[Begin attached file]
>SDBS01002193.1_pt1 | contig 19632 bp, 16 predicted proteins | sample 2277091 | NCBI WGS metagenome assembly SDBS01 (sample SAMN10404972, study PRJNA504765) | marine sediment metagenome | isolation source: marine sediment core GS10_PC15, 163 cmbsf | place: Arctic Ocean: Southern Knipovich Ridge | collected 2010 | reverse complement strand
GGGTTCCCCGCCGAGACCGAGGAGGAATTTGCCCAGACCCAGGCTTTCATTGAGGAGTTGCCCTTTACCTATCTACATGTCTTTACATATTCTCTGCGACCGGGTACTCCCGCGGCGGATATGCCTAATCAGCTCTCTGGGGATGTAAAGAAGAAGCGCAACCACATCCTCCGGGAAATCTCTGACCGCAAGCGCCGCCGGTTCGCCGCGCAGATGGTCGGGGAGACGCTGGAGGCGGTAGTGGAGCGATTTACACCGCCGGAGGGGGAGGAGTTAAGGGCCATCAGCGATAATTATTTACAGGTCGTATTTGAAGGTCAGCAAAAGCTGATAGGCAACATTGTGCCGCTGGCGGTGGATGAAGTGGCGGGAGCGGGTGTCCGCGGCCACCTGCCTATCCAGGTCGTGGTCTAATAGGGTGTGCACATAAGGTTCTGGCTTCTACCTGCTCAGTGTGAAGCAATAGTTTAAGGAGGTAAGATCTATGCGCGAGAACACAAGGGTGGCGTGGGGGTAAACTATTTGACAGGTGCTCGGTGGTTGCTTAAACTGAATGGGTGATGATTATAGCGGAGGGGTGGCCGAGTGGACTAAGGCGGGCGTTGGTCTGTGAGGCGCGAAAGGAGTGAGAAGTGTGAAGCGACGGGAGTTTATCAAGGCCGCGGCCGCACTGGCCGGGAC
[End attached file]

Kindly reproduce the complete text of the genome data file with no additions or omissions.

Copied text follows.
>SDBS01002193.1_pt1 | contig 19632 bp, 16 predicted proteins | sample 2277091 | NCBI WGS metagenome assembly SDBS01 (sample SAMN10404972, study PRJNA504765) | marine sediment metagenome | isolation source: marine sediment core GS10_PC15, 163 cmbsf | place: Arctic Ocean: Southern Knipovich Ridge | collected 2010 | reverse complement strand
GGGTTCCCCGCCGAGACCGAGGAGGAATTTGCCCAGACCCAGGCTTTCATTGAGGAGTTGCCCTTTACCTATCTACATGTCTTTACATATTCTCTGCGACCGGGTACTCCCGCGGCGGATATGCCTAATCAGCTCTCTGGGGATGTAAAGAAGAAGCGCAACCACATCCTCCGGGAAATCTCTGACCGCAAGCGCCGCCGGTTCGCCGCGCAGATGGTCGGGGAGACGCTGGAGGCGGTAGTGGAGCGATTTACACCGCCGGAGGGGGAGGAGTTAAGGGCCATCAGCGATAATTATTTACAGGTCGTATTTGAAGGTCAGCAAAAGCTGATAGGCAACATTGTGCCGCTGGCGGTGGATGAAGTGGCGGGAGCGGGTGTCCGCGGCCACCTGCCTATCCAGGTCGTGGTCTAATAGGGTGTGCACATAAGGTTCTGGCTTCTACCTGCTCAGTGTGAAGCAATAGTTTAAGGAGGTAAGATCTATGCGCGAGAACACAAGGGTGGCGTGGGGGTAAACTATTTGACAGGTGCTCGGTGGTTGCTTAAACTGAATGGGTGATGATTATAGCGGAGGGGTGGCCGAGTGGACTAAGGCGGGCGTTGGTCTGTGAGGCGCGAAAGGAGTGAGAAGTGTGAAGCGACGGGAGTTTATCAAGGCCGCGGCCGCACTGGCCGGGAC